A Texas high school student who rapped about killing a former friend was indicted Monday on felony stalking charges.
Brock Anthony Coleman, 17, who "believes himself to be a budding rapper" according to Dallas County Sheriff's Department spokesperson Sergeant Don Peritz, wrote and recorded a rap song in which he threatened to kill another student, and later sold CDs of the song — called "Lullaby" — to his classmates.
But according to Peritz, the song itself was not enough to justify the indictment of Coleman, a student in the Dallas suburb of Mesquite. The matter crossed the line between free speech and criminal behavior when Coleman began calling his song's intended target and visiting his home, which he did several times. Coleman even enlisted members of his gang, Money Over Bitches, to follow the victim home, Peritz said.
"You have to look at this thing in its totality," Peritz explained. "The song, by itself, is nothing but a song clearly written to intimidate. When you take the song's lyrics, the way he distributed the song at school, and couple that with the constant phone calls, the visits to the victim's house, the gang members following him around, you have an issue that needs to be dealt with. The rap song is not the offense."
The song's lyrics include, "We used to ride, smoke and get high/ Now I just wanna watch this mutha----- die" and "Ho, answer ya phone/ Don't make me come to ya home ... Sorry [victim's mother's name], wish you well/ Your son can go to hell."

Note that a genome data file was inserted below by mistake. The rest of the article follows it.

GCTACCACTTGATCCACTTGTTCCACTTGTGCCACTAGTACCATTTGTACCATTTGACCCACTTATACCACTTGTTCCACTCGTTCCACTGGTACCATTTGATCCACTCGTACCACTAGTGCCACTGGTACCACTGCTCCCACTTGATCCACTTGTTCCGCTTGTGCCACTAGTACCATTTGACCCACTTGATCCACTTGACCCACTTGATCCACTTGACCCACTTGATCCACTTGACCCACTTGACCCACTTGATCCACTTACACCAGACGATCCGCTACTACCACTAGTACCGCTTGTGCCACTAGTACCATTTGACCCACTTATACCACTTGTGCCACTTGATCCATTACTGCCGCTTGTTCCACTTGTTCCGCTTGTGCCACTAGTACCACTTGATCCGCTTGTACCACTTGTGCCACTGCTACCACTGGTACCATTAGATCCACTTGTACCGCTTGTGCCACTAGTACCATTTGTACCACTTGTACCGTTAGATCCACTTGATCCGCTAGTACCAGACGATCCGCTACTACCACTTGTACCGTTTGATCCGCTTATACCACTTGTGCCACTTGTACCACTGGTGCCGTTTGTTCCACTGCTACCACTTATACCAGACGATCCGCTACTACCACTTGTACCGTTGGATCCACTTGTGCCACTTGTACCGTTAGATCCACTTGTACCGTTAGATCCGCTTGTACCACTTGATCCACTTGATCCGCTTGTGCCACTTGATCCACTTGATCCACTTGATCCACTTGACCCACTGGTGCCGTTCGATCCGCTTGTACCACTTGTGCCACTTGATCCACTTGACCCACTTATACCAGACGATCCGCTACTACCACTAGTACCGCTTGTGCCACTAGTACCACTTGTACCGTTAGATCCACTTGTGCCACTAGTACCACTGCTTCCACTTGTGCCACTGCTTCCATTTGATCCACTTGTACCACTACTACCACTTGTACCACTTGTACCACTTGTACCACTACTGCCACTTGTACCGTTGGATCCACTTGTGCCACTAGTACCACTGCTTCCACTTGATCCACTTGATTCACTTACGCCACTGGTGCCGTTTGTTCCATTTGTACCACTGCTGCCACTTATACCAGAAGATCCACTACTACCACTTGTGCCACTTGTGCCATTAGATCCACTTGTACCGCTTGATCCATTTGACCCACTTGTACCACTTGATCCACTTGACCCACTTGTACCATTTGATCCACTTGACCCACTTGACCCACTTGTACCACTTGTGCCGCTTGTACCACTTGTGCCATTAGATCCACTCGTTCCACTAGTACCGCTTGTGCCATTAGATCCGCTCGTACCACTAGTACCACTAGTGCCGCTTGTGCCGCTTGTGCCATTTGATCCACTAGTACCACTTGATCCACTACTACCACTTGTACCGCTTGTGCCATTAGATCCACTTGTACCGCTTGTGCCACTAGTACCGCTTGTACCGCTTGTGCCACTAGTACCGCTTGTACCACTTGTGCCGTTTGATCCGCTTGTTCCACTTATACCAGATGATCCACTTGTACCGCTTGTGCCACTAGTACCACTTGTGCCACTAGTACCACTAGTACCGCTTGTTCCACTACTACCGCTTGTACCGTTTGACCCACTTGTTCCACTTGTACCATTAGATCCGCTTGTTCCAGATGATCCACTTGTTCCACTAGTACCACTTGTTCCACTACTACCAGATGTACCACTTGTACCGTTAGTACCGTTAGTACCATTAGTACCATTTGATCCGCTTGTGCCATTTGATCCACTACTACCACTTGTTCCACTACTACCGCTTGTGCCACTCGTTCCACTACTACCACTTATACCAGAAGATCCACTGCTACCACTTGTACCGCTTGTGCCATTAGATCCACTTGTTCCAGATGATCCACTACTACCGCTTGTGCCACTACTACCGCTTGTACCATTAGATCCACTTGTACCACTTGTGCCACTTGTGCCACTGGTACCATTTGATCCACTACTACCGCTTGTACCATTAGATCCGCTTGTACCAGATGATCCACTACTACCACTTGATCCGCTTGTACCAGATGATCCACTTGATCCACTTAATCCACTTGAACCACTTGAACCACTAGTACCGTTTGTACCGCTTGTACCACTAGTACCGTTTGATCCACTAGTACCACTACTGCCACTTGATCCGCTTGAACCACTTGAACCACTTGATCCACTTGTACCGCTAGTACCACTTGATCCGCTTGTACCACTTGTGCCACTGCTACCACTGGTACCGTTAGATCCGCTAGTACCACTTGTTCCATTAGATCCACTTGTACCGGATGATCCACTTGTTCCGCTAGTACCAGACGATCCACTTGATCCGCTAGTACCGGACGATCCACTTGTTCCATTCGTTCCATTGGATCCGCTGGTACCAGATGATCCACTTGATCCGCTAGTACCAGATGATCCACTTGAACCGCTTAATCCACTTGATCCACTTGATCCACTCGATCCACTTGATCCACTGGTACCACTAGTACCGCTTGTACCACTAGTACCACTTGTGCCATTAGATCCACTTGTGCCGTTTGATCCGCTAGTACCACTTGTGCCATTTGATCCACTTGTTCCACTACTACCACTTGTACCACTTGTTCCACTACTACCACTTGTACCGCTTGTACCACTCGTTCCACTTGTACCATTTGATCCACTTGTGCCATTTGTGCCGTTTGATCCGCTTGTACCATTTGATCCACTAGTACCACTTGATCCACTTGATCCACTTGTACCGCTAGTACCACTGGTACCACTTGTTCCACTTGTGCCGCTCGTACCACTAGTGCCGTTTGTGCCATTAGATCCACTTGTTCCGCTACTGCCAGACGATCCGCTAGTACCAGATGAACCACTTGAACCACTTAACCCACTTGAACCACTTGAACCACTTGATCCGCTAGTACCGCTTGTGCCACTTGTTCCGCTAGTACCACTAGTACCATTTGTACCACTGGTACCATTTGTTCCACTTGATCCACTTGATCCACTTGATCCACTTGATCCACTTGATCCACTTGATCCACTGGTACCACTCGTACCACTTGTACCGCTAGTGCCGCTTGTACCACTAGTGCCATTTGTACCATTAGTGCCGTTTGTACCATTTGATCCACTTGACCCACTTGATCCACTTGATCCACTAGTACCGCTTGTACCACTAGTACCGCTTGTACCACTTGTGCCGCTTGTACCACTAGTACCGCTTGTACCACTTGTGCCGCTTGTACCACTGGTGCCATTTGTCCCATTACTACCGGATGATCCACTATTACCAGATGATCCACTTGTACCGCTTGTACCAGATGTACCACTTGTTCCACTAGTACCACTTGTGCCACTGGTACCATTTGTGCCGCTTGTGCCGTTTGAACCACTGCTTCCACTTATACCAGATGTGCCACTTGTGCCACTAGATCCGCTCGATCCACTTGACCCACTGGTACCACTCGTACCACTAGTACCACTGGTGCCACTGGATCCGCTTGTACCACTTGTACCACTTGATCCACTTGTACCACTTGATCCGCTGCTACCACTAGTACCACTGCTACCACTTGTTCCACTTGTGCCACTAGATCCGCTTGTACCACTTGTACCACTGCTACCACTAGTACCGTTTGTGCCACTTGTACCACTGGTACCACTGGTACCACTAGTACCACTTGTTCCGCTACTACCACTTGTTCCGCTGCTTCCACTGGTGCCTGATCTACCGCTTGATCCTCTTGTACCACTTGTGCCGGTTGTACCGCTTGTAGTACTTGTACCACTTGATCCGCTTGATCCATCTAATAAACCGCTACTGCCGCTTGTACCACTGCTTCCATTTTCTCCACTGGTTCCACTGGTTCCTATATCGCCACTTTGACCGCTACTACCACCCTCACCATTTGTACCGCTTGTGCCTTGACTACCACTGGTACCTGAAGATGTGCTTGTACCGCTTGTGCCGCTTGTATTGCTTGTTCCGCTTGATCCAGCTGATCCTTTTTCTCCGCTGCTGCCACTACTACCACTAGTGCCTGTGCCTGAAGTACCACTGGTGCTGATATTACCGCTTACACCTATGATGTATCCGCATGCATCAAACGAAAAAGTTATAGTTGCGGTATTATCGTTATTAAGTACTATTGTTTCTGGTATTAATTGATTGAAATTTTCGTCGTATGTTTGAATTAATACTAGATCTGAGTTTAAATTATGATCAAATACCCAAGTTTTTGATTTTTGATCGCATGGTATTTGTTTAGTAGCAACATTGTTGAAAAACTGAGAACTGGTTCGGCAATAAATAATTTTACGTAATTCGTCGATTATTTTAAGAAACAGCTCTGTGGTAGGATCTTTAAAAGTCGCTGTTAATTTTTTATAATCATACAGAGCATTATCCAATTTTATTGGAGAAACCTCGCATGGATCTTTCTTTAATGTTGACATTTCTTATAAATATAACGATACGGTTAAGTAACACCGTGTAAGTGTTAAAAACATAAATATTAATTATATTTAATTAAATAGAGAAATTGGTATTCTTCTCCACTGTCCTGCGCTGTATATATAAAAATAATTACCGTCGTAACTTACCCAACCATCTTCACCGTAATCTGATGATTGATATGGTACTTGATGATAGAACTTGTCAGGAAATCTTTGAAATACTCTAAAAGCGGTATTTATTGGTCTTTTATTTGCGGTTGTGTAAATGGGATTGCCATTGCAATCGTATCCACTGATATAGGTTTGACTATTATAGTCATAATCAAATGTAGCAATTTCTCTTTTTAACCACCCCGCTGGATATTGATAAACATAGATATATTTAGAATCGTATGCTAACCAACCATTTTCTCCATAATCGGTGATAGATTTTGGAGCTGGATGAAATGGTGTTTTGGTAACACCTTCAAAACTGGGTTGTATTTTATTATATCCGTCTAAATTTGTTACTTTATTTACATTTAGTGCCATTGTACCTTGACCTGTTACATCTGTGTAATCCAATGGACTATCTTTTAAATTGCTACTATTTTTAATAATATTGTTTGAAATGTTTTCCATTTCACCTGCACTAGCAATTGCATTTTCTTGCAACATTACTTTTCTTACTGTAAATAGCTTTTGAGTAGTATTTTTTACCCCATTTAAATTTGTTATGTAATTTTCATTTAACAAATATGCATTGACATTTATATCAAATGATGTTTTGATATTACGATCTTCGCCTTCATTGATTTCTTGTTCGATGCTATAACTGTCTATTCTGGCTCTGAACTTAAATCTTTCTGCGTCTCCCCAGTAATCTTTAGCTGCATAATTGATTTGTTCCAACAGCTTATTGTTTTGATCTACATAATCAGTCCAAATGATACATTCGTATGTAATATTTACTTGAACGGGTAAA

Peritz said the song, which also threatened the victim's girlfriend and family, helped investigators to make a strong case for the grand-jury indictment that led to Coleman's arrest.
According to Peritz, Coleman and the victim had been in the gang together and had a falling out. "The complainant dropped out of the gang, which pisses [Coleman] off, so he writes this song about shooting him," he said. "With all the school violence in the news of late, it wasn't one of those things you could take a chance with."
The victim's family took the threats seriously and contacted police, Peritz said.
Coleman was released from jail after posting $5,000 bond, and is expected to appear in a Dallas courtroom on April 12. He faces 10 years in a federal penitentiary if convicted. Peritz said Coleman would have been facing less time if not for a recent tweak to Texas law that elevated the penal code status of stalking from misdemeanor to felony.
Coleman told The Dallas Morning News that he was not in a gang, and that the targeted student actually likes the song. "He called me up and said it was tight," Coleman said. "He'd come to school and his friends would play it in the parking lot, in the stereos in their trucks. I guess it was supposed to intimidate me."